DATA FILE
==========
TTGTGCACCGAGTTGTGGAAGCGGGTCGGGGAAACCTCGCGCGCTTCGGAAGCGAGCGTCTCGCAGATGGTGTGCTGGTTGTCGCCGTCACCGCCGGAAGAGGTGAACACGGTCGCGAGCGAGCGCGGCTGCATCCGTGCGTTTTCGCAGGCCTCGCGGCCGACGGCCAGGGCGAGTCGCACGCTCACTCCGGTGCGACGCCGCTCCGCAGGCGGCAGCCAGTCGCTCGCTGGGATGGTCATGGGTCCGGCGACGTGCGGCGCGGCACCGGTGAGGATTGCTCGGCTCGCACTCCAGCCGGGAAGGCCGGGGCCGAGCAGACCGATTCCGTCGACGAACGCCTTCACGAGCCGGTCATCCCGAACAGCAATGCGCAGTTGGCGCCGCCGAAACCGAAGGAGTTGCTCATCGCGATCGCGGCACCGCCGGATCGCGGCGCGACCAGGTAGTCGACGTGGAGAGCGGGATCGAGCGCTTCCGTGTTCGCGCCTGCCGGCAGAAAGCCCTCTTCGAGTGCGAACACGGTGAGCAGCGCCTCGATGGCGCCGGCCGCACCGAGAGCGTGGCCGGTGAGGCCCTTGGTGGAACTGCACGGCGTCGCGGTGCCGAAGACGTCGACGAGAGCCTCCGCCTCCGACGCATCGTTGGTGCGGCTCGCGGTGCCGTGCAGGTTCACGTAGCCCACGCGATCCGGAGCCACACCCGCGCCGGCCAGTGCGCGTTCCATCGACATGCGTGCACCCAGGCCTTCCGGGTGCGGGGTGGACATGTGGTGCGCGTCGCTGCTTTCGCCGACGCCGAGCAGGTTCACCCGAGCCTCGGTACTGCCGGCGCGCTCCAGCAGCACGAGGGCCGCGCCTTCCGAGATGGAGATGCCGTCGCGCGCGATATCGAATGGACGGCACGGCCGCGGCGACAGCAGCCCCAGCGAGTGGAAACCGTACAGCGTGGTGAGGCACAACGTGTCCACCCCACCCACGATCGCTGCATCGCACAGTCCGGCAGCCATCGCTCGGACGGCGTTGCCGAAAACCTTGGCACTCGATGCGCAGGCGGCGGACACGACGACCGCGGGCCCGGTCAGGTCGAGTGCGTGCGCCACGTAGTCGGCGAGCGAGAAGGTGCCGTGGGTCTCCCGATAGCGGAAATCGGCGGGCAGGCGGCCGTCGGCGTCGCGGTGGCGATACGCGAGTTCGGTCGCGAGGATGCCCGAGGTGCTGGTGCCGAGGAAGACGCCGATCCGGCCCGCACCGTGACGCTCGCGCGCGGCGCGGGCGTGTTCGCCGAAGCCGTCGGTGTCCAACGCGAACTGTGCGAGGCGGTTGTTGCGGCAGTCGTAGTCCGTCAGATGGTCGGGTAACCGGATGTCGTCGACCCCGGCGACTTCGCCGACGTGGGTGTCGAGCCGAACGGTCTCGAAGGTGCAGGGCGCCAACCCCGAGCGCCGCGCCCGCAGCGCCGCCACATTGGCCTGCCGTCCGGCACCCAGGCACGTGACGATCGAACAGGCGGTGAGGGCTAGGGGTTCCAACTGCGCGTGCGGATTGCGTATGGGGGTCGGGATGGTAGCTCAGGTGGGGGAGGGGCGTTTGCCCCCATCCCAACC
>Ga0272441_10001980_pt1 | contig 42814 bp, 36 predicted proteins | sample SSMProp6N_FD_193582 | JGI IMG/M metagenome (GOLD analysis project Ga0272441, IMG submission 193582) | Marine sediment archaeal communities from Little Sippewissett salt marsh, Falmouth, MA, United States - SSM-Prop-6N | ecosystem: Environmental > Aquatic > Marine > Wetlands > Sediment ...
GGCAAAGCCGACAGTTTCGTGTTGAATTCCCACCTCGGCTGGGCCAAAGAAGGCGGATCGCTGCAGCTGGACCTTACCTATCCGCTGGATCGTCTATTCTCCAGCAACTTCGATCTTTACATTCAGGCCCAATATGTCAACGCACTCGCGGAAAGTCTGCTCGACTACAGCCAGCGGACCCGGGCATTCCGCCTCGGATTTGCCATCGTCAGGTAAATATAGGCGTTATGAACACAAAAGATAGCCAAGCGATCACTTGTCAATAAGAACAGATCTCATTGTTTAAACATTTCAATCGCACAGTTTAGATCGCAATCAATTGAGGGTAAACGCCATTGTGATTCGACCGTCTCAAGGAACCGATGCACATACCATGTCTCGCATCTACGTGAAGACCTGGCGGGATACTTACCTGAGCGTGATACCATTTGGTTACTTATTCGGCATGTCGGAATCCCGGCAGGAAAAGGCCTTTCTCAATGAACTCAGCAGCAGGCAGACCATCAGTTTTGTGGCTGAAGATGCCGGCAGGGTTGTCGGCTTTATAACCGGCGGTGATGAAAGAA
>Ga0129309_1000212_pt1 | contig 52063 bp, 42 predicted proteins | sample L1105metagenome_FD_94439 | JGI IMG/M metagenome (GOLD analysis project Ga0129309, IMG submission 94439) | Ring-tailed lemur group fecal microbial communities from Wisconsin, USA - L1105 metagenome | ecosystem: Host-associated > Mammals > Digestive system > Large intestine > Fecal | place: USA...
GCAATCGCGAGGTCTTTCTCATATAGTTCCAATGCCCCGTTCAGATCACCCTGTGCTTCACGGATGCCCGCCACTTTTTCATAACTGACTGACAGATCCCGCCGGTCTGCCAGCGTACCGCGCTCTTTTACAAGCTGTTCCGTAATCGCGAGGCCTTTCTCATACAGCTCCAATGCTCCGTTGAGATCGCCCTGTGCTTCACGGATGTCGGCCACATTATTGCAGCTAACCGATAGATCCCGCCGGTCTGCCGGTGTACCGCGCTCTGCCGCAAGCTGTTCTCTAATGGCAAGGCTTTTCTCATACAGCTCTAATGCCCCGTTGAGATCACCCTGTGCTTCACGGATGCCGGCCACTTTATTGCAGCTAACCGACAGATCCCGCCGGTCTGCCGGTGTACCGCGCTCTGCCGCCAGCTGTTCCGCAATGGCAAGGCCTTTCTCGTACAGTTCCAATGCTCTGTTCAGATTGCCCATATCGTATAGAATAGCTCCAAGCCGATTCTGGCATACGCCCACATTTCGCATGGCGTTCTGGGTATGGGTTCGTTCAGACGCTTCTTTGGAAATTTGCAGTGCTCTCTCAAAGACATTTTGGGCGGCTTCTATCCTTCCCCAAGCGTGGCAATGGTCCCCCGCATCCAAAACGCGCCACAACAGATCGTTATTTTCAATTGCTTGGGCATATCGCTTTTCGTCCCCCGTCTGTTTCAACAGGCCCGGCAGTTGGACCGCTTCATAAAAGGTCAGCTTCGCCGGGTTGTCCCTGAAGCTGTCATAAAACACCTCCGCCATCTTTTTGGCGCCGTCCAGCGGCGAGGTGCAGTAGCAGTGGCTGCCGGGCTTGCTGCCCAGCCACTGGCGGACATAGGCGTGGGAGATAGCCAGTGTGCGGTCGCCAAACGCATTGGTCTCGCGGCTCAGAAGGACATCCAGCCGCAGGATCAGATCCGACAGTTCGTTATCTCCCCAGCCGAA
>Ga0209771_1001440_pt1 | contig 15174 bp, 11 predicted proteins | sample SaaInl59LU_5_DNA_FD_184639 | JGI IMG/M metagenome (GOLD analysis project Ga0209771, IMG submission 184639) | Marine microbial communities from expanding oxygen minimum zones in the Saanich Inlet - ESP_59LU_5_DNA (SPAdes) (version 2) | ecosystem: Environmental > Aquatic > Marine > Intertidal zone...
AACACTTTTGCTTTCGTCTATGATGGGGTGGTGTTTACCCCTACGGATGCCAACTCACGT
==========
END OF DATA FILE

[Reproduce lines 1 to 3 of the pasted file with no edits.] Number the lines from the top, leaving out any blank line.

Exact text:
TTGTGCACCGAGTTGTGGAAGCGGGTCGGGGAAACCTCGCGCGCTTCGGAAGCGAGCGTCTCGCAGATGGTGTGCTGGTTGTCGCCGTCACCGCCGGAAGAGGTGAACACGGTCGCGAGCGAGCGCGGCTGCATCCGTGCGTTTTCGCAGGCCTCGCGGCCGACGGCCAGGGCGAGTCGCACGCTCACTCCGGTGCGACGCCGCTCCGCAGGCGGCAGCCAGTCGCTCGCTGGGATGGTCATGGGTCCGGCGACGTGCGGCGCGGCACCGGTGAGGATTGCTCGGCTCGCACTCCAGCCGGGAAGGCCGGGGCCGAGCAGACCGATTCCGTCGACGAACGCCTTCACGAGCCGGTCATCCCGAACAGCAATGCGCAGTTGGCGCCGCCGAAACCGAAGGAGTTGCTCATCGCGATCGCGGCACCGCCGGATCGCGGCGCGACCAGGTAGTCGACGTGGAGAGCGGGATCGAGCGCTTCCGTGTTCGCGCCTGCCGGCAGAAAGCCCTCTTCGAGTGCGAACACGGTGAGCAGCGCCTCGATGGCGCCGGCCGCACCGAGAGCGTGGCCGGTGAGGCCCTTGGTGGAACTGCACGGCGTCGCGGTGCCGAAGACGTCGACGAGAGCCTCCGCCTCCGACGCATCGTTGGTGCGGCTCGCGGTGCCGTGCAGGTTCACGTAGCCCACGCGATCCGGAGCCACACCCGCGCCGGCCAGTGCGCGTTCCATCGACATGCGTGCACCCAGGCCTTCCGGGTGCGGGGTGGACATGTGGTGCGCGTCGCTGCTTTCGCCGACGCCGAGCAGGTTCACCCGAGCCTCGGTACTGCCGGCGCGCTCCAGCAGCACGAGGGCCGCGCCTTCCGAGATGGAGATGCCGTCGCGCGCGATATCGAATGGACGGCACGGCCGCGGCGACAGCAGCCCCAGCGAGTGGAAACCGTACAGCGTGGTGAGGCACAACGTGTCCACCCCACCCACGATCGCTGCATCGCACAGTCCGGCAGCCATCGCTCGGACGGCGTTGCCGAAAACCTTGGCACTCGATGCGCAGGCGGCGGACACGACGACCGCGGGCCCGGTCAGGTCGAGTGCGTGCGCCACGTAGTCGGCGAGCGAGAAGGTGCCGTGGGTCTCCCGATAGCGGAAATCGGCGGGCAGGCGGCCGTCGGCGTCGCGGTGGCGATACGCGAGTTCGGTCGCGAGGATGCCCGAGGTGCTGGTGCCGAGGAAGACGCCGATCCGGCCCGCACCGTGACGCTCGCGCGCGGCGCGGGCGTGTTCGCCGAAGCCGTCGGTGTCCAACGCGAACTGTGCGAGGCGGTTGTTGCGGCAGTCGTAGTCCGTCAGATGGTCGGGTAACCGGATGTCGTCGACCCCGGCGACTTCGCCGACGTGGGTGTCGAGCCGAACGGTCTCGAAGGTGCAGGGCGCCAACCCCGAGCGCCGCGCCCGCAGCGCCGCCACATTGGCCTGCCGTCCGGCACCCAGGCACGTGACGATCGAACAGGCGGTGAGGGCTAGGGGTTCCAACTGCGCGTGCGGATTGCGTATGGGGGTCGGGATGGTAGCTCAGGTGGGGGAGGGGCGTTTGCCCCCATCCCAACC
>Ga0272441_10001980_pt1 | contig 42814 bp, 36 predicted proteins | sample SSMProp6N_FD_193582 | JGI IMG/M metagenome (GOLD analysis project Ga0272441, IMG submission 193582) | Marine sediment archaeal communities from Little Sippewissett salt marsh, Falmouth, MA, United States - SSM-Prop-6N | ecosystem: Environmental > Aquatic > Marine > Wetlands > Sediment ...
GGCAAAGCCGACAGTTTCGTGTTGAATTCCCACCTCGGCTGGGCCAAAGAAGGCGGATCGCTGCAGCTGGACCTTACCTATCCGCTGGATCGTCTATTCTCCAGCAACTTCGATCTTTACATTCAGGCCCAATATGTCAACGCACTCGCGGAAAGTCTGCTCGACTACAGCCAGCGGACCCGGGCATTCCGCCTCGGATTTGCCATCGTCAGGTAAATATAGGCGTTATGAACACAAAAGATAGCCAAGCGATCACTTGTCAATAAGAACAGATCTCATTGTTTAAACATTTCAATCGCACAGTTTAGATCGCAATCAATTGAGGGTAAACGCCATTGTGATTCGACCGTCTCAAGGAACCGATGCACATACCATGTCTCGCATCTACGTGAAGACCTGGCGGGATACTTACCTGAGCGTGATACCATTTGGTTACTTATTCGGCATGTCGGAATCCCGGCAGGAAAAGGCCTTTCTCAATGAACTCAGCAGCAGGCAGACCATCAGTTTTGTGGCTGAAGATGCCGGCAGGGTTGTCGGCTTTATAACCGGCGGTGATGAAAGAA